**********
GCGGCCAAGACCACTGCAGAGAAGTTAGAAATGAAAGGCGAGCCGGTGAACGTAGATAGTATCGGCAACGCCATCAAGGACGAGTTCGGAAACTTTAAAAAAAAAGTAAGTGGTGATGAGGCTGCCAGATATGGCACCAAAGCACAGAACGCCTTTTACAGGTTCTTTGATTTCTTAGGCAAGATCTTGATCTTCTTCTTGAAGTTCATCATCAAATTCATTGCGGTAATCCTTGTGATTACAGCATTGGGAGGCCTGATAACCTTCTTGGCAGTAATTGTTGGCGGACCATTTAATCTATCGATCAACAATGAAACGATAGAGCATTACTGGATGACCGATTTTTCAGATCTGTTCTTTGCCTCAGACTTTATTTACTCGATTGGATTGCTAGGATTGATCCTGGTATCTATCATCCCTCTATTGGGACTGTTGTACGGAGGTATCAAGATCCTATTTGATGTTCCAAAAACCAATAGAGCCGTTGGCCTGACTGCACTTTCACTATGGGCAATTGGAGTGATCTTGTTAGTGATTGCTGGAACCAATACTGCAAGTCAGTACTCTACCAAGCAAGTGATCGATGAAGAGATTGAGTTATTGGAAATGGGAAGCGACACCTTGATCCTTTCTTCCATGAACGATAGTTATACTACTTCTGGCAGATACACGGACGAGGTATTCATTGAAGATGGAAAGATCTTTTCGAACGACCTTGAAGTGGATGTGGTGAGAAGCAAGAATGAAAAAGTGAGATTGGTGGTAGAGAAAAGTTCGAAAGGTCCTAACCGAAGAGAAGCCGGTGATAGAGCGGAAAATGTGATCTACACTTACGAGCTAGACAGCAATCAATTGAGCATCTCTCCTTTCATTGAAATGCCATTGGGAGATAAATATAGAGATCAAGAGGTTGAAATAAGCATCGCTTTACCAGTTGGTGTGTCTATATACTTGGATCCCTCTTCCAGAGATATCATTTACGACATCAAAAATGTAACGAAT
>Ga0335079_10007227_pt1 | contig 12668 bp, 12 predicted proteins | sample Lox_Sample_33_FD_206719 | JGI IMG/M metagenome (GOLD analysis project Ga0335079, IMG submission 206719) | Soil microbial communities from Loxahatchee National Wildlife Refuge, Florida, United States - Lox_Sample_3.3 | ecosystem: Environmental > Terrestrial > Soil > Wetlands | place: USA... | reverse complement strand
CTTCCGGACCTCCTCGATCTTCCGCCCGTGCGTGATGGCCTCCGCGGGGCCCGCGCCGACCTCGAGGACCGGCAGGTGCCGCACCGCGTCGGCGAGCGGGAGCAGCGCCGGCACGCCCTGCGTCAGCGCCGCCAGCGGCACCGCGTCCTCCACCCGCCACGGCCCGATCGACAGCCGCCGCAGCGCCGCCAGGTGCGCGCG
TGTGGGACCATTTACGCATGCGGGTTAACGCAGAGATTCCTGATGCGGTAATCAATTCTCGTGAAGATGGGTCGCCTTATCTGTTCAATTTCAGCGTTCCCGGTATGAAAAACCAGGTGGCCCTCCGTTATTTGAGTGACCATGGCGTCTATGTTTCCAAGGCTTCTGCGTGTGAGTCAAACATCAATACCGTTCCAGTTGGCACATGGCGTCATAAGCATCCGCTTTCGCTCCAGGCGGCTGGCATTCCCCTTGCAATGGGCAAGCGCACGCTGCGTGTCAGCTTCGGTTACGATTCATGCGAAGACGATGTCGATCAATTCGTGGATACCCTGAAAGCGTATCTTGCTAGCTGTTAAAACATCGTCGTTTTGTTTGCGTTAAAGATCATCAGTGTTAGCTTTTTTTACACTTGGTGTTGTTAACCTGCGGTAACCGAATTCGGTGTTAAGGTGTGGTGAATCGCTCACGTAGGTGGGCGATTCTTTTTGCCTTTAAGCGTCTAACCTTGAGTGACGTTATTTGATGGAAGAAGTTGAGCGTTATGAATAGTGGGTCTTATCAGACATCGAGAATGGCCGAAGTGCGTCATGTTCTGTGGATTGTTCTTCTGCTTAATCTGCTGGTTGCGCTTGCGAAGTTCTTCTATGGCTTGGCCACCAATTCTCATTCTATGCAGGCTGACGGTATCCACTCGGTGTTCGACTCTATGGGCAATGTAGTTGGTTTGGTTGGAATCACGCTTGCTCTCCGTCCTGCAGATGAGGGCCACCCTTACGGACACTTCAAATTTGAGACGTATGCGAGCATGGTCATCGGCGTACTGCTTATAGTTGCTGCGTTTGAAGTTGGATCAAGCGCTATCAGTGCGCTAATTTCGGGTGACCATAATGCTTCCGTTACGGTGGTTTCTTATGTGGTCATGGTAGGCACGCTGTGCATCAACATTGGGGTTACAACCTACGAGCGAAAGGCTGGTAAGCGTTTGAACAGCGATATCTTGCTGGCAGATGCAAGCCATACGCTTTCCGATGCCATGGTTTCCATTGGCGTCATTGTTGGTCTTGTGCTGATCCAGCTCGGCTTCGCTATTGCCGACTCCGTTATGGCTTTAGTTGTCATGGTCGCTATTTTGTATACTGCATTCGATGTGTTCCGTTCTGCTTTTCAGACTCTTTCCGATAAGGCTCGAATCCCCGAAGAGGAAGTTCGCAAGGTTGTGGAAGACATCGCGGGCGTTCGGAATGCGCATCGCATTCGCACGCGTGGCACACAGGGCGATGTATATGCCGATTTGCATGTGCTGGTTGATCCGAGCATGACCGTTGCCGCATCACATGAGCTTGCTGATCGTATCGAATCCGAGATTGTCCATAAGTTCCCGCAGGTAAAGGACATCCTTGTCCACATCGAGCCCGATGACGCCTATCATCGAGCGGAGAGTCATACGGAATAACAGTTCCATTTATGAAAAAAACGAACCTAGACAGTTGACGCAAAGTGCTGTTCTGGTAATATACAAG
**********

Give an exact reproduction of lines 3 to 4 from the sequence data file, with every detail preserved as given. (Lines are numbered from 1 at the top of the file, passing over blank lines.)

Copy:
CTTCCGGACCTCCTCGATCTTCCGCCCGTGCGTGATGGCCTCCGCGGGGCCCGCGCCGACCTCGAGGACCGGCAGGTGCCGCACCGCGTCGGCGAGCGGGAGCAGCGCCGGCACGCCCTGCGTCAGCGCCGCCAGCGGCACCGCGTCCTCCACCCGCCACGGCCCGATCGACAGCCGCCGCAGCGCCGCCAGGTGCGCGCG
TGTGGGACCATTTACGCATGCGGGTTAACGCAGAGATTCCTGATGCGGTAATCAATTCTCGTGAAGATGGGTCGCCTTATCTGTTCAATTTCAGCGTTCCCGGTATGAAAAACCAGGTGGCCCTCCGTTATTTGAGTGACCATGGCGTCTATGTTTCCAAGGCTTCTGCGTGTGAGTCAAACATCAATACCGTTCCAGTTGGCACATGGCGTCATAAGCATCCGCTTTCGCTCCAGGCGGCTGGCATTCCCCTTGCAATGGGCAAGCGCACGCTGCGTGTCAGCTTCGGTTACGATTCATGCGAAGACGATGTCGATCAATTCGTGGATACCCTGAAAGCGTATCTTGCTAGCTGTTAAAACATCGTCGTTTTGTTTGCGTTAAAGATCATCAGTGTTAGCTTTTTTTACACTTGGTGTTGTTAACCTGCGGTAACCGAATTCGGTGTTAAGGTGTGGTGAATCGCTCACGTAGGTGGGCGATTCTTTTTGCCTTTAAGCGTCTAACCTTGAGTGACGTTATTTGATGGAAGAAGTTGAGCGTTATGAATAGTGGGTCTTATCAGACATCGAGAATGGCCGAAGTGCGTCATGTTCTGTGGATTGTTCTTCTGCTTAATCTGCTGGTTGCGCTTGCGAAGTTCTTCTATGGCTTGGCCACCAATTCTCATTCTATGCAGGCTGACGGTATCCACTCGGTGTTCGACTCTATGGGCAATGTAGTTGGTTTGGTTGGAATCACGCTTGCTCTCCGTCCTGCAGATGAGGGCCACCCTTACGGACACTTCAAATTTGAGACGTATGCGAGCATGGTCATCGGCGTACTGCTTATAGTTGCTGCGTTTGAAGTTGGATCAAGCGCTATCAGTGCGCTAATTTCGGGTGACCATAATGCTTCCGTTACGGTGGTTTCTTATGTGGTCATGGTAGGCACGCTGTGCATCAACATTGGGGTTACAACCTACGAGCGAAAGGCTGGTAAGCGTTTGAACAGCGATATCTTGCTGGCAGATGCAAGCCATACGCTTTCCGATGCCATGGTTTCCATTGGCGTCATTGTTGGTCTTGTGCTGATCCAGCTCGGCTTCGCTATTGCCGACTCCGTTATGGCTTTAGTTGTCATGGTCGCTATTTTGTATACTGCATTCGATGTGTTCCGTTCTGCTTTTCAGACTCTTTCCGATAAGGCTCGAATCCCCGAAGAGGAAGTTCGCAAGGTTGTGGAAGACATCGCGGGCGTTCGGAATGCGCATCGCATTCGCACGCGTGGCACACAGGGCGATGTATATGCCGATTTGCATGTGCTGGTTGATCCGAGCATGACCGTTGCCGCATCACATGAGCTTGCTGATCGTATCGAATCCGAGATTGTCCATAAGTTCCCGCAGGTAAAGGACATCCTTGTCCACATCGAGCCCGATGACGCCTATCATCGAGCGGAGAGTCATACGGAATAACAGTTCCATTTATGAAAAAAACGAACCTAGACAGTTGACGCAAAGTGCTGTTCTGGTAATATACAAG